Opening our ears and heart

The Lord Is My Chef Sunday Recipe for the Soul by Fr. Nicanor F. Lalog II
Sunday XXIII-B in Ordinary Time, 05 September 2021
Isaiah 35:4-7 ><}}}'> James 2:1-5 ><}}}'> Mark 7:31-37
Photo by Ms. Mira Mandal Sibal, 08 August 2021.

Since the start of our Enhanced Community Quarantine (ECQ) last month, I have always admired the faithful people who continue to celebrate Mass with us outside our church as well as those in other places like Quiapo.

I have nothing against ECQ but I have always questioned the government decision in prioritizing churches in every lockdown when we have always been very strict in our protocols unlike malls and groceries. Most of all, it is during this time of crisis when we must give people the chance to express their faith in going to houses of worship to pray in silence and celebrate with the community while observing protocols.

It is very touching and inspiring to see people – young and old alike, healthy and sickly going to churches every Sunday, catching up with our Lord Jesus Christ even outside, rain or shine.

And that is why our gospel this Sunday is again very timely at this time we have reached the two-million mark in less than a year in the number of those infected with COVID-19 while those in government corruption are also breaking the billion peso mark in anomalous transactions! That is how evil those people are that while many are suffering in the pandemic, there those in government with gall to steal big time.

Has God forsaken us his people, especially at this time we are celebrating our 500th year of Christianization? Of course not!

Jesus Christ continues to come to us everyday not only to cleanse by washing our hearts of evil and sin as we have seen last Sunday in the gospel; today, Mark tells us how Jesus comes also to open our ears in order to hear and listen to his words that eventually open our hearts to freedom and salvation.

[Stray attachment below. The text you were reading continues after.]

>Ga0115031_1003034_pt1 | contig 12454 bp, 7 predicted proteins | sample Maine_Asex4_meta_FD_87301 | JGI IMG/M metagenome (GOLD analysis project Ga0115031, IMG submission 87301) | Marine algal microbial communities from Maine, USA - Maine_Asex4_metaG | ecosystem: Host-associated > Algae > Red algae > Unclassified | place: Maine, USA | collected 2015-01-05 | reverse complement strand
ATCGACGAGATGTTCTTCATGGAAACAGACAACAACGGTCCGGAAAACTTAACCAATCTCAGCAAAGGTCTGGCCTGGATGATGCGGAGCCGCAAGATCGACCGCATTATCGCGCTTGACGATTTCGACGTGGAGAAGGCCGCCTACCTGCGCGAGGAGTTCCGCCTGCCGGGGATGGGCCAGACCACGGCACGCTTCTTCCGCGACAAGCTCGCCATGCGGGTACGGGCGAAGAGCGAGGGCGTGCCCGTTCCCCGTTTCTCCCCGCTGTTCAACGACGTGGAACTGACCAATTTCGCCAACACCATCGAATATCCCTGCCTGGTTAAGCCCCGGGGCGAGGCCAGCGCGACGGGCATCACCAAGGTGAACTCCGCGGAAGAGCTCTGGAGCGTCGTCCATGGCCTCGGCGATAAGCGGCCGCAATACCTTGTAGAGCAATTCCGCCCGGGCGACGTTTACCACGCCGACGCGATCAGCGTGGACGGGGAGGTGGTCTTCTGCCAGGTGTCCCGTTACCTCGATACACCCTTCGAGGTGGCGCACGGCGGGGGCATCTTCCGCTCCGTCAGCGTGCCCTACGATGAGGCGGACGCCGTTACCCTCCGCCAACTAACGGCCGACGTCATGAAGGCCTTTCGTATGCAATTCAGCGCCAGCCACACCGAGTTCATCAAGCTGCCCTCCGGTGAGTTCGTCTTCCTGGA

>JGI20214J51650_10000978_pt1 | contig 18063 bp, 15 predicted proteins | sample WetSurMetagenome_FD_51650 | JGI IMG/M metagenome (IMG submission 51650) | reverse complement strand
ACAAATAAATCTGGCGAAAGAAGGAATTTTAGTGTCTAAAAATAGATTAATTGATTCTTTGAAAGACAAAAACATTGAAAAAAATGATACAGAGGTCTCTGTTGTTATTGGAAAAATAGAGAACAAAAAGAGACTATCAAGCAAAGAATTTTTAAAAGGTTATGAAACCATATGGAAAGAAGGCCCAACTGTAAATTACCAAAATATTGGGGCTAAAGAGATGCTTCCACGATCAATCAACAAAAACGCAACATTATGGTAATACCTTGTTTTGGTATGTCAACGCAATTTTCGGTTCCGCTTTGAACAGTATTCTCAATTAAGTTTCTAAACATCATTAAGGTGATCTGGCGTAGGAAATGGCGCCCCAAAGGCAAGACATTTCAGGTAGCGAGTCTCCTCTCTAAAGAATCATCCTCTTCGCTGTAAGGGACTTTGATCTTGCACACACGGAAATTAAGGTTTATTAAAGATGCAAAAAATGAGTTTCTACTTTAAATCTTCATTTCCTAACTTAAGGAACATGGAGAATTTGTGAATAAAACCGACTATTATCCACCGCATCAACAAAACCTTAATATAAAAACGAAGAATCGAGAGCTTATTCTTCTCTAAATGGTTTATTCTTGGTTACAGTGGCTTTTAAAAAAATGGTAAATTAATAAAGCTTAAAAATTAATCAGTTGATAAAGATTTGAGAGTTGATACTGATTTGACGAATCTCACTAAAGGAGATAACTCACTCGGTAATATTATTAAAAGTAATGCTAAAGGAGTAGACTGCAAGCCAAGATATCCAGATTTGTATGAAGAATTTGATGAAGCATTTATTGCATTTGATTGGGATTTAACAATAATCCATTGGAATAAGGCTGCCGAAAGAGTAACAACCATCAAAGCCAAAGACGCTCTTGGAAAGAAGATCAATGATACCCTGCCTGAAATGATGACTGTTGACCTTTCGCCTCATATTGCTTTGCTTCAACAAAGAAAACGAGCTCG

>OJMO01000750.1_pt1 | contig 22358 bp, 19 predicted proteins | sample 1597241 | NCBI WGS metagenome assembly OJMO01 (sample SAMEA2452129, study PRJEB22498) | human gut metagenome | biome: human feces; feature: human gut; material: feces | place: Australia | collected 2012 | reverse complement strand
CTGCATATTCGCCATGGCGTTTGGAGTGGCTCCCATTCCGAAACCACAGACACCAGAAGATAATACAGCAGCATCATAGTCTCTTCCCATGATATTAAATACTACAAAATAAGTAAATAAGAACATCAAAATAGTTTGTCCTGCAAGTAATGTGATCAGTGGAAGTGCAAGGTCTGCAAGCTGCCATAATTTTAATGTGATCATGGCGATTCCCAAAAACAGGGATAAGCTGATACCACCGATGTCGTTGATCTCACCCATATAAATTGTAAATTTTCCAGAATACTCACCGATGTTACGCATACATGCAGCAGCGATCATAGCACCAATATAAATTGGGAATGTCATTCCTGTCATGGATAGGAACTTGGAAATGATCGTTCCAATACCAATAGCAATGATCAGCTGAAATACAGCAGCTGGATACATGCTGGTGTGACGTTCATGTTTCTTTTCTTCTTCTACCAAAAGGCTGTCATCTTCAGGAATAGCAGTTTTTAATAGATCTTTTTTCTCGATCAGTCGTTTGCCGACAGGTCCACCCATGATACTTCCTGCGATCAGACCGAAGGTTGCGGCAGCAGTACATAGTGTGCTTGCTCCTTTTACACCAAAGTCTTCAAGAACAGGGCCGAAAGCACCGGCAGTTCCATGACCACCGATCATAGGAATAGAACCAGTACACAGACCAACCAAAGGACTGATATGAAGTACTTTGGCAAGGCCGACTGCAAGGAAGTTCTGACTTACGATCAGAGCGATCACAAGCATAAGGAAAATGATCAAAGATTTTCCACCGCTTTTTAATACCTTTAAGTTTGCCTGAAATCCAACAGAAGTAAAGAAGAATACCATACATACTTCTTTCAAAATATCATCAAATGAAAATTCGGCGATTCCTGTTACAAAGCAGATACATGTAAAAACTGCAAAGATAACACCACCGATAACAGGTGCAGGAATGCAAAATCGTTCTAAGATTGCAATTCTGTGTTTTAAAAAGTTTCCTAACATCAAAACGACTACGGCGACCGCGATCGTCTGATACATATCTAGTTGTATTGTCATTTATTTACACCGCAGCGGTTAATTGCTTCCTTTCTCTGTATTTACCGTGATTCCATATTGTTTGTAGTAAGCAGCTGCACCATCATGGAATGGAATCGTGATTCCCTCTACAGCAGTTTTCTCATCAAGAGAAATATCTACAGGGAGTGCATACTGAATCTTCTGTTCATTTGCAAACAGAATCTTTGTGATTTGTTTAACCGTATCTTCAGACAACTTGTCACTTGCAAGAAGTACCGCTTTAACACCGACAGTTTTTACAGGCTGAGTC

Again Jesus left the district of Tyre and went by way of Sidon to the Sea of Galilee, into the district of the Decapolis. And people brought to him a deaf man who had a speech impediment and begged him to lay his hand on him. He took him off by himself away from the crowd. He put his finger into the man’s ears, and spitting, touched his tongue; then he looked up to heaven and groaned, and said to him, “Ephphatha!” that is, “Be opened!”

Mark 7:31-34

“Jesus went by way of Sidon to the Sea of Galilee, into Decapolis

Of the four evangelists, Mark is the only one who portrays Jesus as always on the go without even telling us details of his itinerary nor of the places he visited and people he had met. As the first gospel account written, Mark wrote in straight news style as he felt the urgency of proclaiming the gospel of Jesus.

However, when Mark gives even the slightest details of the places and people in the journeys of the Lord, it always means something else. Like in our gospel today.

Photo by author, Sea (Lake) of Galilee, 2017.

Again Jesus left the district of Tyre and went by way of Sidon to the Sea of Galilee, into the district of the Decapolis.

Mark 7:31

You will recall that in July when Jesus sent his disciples to their first missionary journey, they were told to seek the “lost sheep of Israel”, to not go to pagan and Samaritan lands.

Today, it is the Lord himself who left Tyre and Sidon in northern Israel to go into the pagan territories of Decapolis that literally means “ten cities”.

Here we find the universality of Christ’s mission, not just for his fellow Jews. His love is so encompassing covering all the peoples of all time, then and now.

Jesus seeks us out who are in totally alien territory in life like this pandemic because he loves us.

When we look back and reflect in our lives, we find so many instances in the past how it was in the most foreign and lost situations when we have actually found God, is it not?

Reflecting further in this scene in the Decapolis, Mark is reminding us how we could also be those people who have brought the deaf-mute to Jesus, begging him to heal the man.